The rise of this city in Harford County and its decline owed much to U.S. 40 and the car-centric culture of 20th century America.
From World War II to the 1960s, motels and gas stations sprouted along the main road from Baltimore to Philadelphia to accommodate road-weary travelers. Diners served up coffee and gossip to neighbors and road-trippers alike on what was also the main local drag.
But when Interstate 95 opened, running parallel to U.S. 40 just a few miles to the west, the flow of out-of-town cars slowed to a trickle.
Today, many of the motels that remain offer cut-rate rooms or are boarded up altogether. Eateries such as the iconic New Ideal Diner in Aberdeen have shut down.
Now the city is pinning its hopes for the future on an older mode of transportation.
"Everything old becomes new," said former Mayor Ruth Elliott, now a city councilwoman. "Like so many things, you have these tremendous plans. It's going to take a lot of money, some people with vision, especially business people. If it could happen, it would be nice."
The hitch: Officials are waiting for a developer to come forward with a formal plan. Commercial activity at the corner of U.S. 40 and Bel Air Avenue currently consists of a gas station, a cemetery headstone maker and a few other small businesses.
Three years ago, the state gave the area a special designation that makes it eligible for funding assistance to spur interest.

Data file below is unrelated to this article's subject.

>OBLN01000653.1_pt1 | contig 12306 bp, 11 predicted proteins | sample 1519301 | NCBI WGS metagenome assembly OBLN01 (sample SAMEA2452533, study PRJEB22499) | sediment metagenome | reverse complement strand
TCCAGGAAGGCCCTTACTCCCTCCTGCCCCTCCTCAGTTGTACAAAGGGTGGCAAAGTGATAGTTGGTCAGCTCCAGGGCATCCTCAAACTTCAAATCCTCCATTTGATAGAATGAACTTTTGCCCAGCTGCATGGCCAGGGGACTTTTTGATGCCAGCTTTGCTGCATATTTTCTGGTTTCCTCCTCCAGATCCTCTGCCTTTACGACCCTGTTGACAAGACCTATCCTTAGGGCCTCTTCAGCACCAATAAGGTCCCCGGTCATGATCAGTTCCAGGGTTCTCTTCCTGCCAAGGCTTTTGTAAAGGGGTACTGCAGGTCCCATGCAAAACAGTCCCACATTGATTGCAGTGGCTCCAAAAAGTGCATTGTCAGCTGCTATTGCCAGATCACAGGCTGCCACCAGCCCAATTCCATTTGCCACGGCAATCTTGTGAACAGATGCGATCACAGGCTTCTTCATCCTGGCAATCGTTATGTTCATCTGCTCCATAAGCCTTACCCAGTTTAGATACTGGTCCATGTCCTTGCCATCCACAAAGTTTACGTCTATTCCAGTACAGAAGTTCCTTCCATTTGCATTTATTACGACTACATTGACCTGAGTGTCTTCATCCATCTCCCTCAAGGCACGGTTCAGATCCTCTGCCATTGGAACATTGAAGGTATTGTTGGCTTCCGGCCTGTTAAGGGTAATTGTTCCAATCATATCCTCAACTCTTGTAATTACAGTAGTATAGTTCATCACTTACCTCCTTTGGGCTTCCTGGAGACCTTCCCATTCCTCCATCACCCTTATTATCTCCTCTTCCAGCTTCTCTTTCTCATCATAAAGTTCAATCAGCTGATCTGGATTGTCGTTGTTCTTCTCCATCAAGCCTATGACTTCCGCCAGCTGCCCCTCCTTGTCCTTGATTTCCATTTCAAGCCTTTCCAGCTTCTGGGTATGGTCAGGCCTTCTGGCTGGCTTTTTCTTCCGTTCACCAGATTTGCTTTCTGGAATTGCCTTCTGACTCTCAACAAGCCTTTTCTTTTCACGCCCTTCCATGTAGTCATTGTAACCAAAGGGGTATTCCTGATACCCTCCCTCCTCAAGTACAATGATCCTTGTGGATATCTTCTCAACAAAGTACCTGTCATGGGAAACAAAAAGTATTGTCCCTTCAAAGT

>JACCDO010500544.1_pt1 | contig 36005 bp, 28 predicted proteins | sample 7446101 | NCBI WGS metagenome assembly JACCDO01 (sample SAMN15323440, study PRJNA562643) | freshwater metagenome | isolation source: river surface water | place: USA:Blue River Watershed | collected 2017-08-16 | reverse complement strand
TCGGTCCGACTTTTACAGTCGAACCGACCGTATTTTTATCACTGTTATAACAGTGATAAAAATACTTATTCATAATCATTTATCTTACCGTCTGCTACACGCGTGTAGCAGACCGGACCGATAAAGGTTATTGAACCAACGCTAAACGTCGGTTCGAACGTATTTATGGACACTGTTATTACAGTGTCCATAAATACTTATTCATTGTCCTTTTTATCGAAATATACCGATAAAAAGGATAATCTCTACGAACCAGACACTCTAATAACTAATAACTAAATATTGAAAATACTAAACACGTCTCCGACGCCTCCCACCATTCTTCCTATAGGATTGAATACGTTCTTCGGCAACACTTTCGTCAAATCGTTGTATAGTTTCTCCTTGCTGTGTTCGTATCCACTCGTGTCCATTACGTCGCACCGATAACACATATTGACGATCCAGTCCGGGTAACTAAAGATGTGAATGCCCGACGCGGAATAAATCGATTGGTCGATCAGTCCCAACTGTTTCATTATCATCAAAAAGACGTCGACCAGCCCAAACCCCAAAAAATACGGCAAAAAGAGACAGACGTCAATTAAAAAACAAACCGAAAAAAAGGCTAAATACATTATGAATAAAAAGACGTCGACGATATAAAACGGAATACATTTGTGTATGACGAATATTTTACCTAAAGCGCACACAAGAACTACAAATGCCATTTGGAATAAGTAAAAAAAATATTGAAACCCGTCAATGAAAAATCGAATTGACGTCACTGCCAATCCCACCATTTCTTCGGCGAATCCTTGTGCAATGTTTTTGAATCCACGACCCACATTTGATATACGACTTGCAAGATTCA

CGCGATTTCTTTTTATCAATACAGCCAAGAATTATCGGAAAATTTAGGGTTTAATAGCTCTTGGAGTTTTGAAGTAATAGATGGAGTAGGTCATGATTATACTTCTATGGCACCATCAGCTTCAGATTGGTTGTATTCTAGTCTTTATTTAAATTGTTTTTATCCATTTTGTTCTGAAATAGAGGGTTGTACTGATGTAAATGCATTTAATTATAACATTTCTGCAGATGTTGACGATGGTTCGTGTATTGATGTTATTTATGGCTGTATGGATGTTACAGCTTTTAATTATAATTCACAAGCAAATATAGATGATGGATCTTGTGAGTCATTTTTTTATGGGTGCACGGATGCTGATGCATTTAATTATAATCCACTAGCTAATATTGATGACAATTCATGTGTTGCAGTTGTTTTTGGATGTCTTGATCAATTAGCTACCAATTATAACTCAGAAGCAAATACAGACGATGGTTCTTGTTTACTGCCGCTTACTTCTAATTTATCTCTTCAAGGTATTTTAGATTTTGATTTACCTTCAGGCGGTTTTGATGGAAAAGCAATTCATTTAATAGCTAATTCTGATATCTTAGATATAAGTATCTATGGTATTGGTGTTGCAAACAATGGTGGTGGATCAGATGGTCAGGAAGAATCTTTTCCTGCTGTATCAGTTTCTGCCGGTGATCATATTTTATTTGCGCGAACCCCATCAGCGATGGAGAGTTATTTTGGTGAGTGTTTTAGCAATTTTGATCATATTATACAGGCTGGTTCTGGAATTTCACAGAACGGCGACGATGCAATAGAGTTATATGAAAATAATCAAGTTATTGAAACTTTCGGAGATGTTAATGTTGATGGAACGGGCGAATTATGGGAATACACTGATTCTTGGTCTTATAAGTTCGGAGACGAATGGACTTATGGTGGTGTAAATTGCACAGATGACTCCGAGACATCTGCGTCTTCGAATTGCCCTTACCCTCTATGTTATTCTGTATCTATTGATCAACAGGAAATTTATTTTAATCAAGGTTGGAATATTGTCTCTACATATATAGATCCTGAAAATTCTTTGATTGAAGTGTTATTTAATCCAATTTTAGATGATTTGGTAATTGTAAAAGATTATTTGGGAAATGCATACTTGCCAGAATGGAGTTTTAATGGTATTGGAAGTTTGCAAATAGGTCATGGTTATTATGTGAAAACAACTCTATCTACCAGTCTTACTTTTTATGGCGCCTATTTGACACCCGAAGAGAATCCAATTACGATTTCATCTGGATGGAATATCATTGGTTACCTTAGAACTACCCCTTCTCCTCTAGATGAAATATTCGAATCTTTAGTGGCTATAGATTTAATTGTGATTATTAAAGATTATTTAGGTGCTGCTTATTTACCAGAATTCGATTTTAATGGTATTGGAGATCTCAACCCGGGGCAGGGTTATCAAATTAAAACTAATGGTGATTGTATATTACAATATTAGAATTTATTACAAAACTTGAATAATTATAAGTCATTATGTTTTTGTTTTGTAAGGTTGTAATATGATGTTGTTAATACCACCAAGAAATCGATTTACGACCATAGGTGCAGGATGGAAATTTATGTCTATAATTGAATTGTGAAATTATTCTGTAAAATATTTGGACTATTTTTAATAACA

Some hope it's only a matter of time.
The city wants a mix of residential and commercial development more visible from U.S. 40, with wide sidewalks and parking for bicycles.
Where most buildings in the area are currently squat, developers could build structures as high as eight stories close to the station.
Stephen Cockey, 58, of Bel Air, stood inside the waiting area at Aberdeen Station and said the building itself could use a face lift.
"It certainly needs some upgrading as far as appearance goes," Cockey said. "It looks pretty shabby — not just the building, but the whole surrounding area."
Daphane Braxton, 53, waiting for a train to Washington, spoke of the revitalization of Havre De Grace, where she lives. She said Aberdeen's city center should look more modern.
"It's a quaint little place," Braxton said.
The federal government threaded U.S. 40 through Harford County around 1930, and for decades it was the primary highway between Baltimore and Philadelphia.
In the 1960s, I-95 opened in northeastern Maryland as the John F. Kennedy Memorial Highway. Aberdeen went from a city that travelers once passed through to one they now pass by.
"Everything just started to wither away — the motels, the travelers," said 66-year-old Jim O'Neill, who has lived here since the 1950s. "People didn't drive as fast and as long distances in the '40s and '50s."
Harford County, hoping to spur private development along the road, revised its zoning code a decade ago to allow mixed-use development, cut some red tape and threw in tax incentives.
Regional officials, looking to play off the proximity to Aberdeen Proving Ground, dubbed the stretch from Cecil County into Baltimore the Chesapeake Science and Security Corridor.